The earlier you start learning about research opportunities, the easier it will be for you find a good research experience!
Researcher of the Month:
Jean-Claude Velasquez , Philosophy and Political Science majors. Research area: Ethical dilemmas of immigration policies in the US; Hispanic political behavior (Mentors: Dr. Eduardo Mendieta , Philosophy; Robert Alessi, Esq., Political Science ).
You're hearing about the benefits of doing research, engaging in hands-on, discovery-based learning and creation. You'd like to work one-on-one with a faculty member and learn what is happening at the forefront of your field of interest. But how do you go about it…?
1. Look at department websites.
Read through the descriptions of faculty interests and specializations. Pick one or two faculty whose work appeals to you, and do some background reading. If you're taking a class that you enjoy, talk with the instructor about possible opportunities in that field, either with the instructor or another faculty member.
Avoid blanket e-mails to large numbers of faculty in a department beginning with generalizations such as "I'm interested in the brain…or "I'm interested in cancer." Instead, try to focus on a few labs or research groups (or studios) whose projects really interest you. Contact potential faculty mentors directly to see if they would be willing to supervise you.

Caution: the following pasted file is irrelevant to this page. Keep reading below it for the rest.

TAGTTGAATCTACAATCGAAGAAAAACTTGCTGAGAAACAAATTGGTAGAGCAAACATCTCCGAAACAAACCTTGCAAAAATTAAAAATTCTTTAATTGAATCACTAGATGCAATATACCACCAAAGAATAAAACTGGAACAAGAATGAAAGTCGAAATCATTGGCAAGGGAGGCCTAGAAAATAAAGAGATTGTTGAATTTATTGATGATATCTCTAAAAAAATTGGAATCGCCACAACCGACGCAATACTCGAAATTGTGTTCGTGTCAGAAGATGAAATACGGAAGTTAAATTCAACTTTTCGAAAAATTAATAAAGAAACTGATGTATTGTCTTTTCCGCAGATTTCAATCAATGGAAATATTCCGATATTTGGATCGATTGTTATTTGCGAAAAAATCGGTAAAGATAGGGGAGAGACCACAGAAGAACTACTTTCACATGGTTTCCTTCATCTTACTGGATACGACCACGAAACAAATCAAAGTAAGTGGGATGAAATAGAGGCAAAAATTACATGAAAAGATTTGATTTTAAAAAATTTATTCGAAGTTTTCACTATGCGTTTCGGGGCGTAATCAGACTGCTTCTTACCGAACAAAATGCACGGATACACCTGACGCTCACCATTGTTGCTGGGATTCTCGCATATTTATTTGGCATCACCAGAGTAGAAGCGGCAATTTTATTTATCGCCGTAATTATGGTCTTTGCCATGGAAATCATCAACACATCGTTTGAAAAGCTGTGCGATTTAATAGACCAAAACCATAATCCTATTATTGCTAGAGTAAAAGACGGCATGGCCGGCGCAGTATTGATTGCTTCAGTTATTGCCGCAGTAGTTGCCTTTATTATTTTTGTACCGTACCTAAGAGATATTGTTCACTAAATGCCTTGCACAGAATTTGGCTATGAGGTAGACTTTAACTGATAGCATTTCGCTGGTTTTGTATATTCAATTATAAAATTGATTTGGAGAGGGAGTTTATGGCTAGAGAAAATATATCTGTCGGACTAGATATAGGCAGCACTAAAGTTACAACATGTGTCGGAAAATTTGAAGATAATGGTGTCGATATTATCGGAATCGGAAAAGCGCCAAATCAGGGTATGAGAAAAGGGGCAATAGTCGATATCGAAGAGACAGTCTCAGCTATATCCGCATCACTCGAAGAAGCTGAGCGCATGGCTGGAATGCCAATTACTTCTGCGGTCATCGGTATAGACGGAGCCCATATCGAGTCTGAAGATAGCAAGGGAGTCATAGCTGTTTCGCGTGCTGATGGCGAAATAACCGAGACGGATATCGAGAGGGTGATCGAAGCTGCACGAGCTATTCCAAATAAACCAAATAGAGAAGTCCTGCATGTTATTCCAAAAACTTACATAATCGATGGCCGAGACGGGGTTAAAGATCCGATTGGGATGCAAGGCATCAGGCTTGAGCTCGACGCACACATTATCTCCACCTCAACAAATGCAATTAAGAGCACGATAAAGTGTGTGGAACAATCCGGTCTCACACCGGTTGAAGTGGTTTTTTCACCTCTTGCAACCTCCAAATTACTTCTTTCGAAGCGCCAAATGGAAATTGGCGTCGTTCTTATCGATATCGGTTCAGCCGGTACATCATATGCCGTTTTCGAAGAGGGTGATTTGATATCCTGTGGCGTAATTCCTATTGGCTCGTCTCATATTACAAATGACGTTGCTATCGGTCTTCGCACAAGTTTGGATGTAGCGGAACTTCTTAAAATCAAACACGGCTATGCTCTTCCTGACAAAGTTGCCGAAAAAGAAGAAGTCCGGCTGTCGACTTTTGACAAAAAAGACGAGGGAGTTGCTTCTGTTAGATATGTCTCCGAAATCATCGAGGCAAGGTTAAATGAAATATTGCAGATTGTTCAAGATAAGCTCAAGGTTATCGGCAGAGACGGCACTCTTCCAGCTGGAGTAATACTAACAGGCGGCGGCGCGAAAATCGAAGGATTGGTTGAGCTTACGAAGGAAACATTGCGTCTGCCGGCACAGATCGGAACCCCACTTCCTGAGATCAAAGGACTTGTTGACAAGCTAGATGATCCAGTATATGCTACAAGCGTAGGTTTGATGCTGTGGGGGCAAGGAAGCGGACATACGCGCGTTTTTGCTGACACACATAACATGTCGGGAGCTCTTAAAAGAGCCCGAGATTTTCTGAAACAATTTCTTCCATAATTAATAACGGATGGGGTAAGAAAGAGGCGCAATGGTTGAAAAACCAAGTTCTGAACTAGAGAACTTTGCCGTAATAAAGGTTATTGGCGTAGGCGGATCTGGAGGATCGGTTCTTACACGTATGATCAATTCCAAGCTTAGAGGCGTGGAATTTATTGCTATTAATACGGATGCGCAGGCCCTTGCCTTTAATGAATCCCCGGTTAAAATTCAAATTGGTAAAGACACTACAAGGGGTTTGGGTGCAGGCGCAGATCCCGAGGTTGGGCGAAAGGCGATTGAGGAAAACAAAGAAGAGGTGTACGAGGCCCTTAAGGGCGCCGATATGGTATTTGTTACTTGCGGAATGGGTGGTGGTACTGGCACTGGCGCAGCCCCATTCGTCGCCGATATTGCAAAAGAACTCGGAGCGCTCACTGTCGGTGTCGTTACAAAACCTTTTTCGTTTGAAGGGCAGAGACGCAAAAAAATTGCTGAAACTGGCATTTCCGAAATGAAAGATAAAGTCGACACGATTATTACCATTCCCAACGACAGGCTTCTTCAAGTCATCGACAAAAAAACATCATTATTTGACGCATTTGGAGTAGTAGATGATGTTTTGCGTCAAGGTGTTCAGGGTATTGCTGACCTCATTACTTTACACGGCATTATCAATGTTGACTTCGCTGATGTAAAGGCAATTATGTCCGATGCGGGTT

2. Visit the Director of Undergraduate Studies for your major (academic department). Check if there is a Departmental Research Liaison in the discipline(s) that interest you. These faculty can help you to clarify your research interests and identify potential mentors. They have the most up-to-date information about research opportunities in a particular department/discipline, and whether preparatory coursework is needed.
3. Talk to other students in your major.
Many students report learning about research and studio placement through their peers. Go to research events (for example, Biology Open House, Chemistry Research Day), particularly the annual campus-wide Celebration of Undergraduate Research where you are likely to meet students engaged in undergraduate research and have opportunities to talk to potential faculty mentors!
4. Check the URECA bulletin board for available projects/postings by faculty.
Note however that there are many more opportunities than are posted on the bulletin board.
5. Visit the URECA Director, Karen Kernan.
To find out about the range of opportunities and programs (including fellowships/grants) that are available, stop by the Library and talk to URECA staff. Ask questions. Look at past booklets of abstracts to get ideas about the range of research opportunities available. The earlier you start, the easier it will be for you find a research mentor who will help you to develop a project or research program.
Keep in mind that a faculty member may advise you to take a few more courses or serve as an apprentice before undertaking a project and that there may be limited space and/or resources in some of the labs. Despite the competition that is sure to exist for certain positions, be assured that many research options are available to you in a wide variety of subjects. Don't be discouraged if the first couple of labs you contact have no space at that time. And don't forget about the option of applying for undergraduate summer research programs!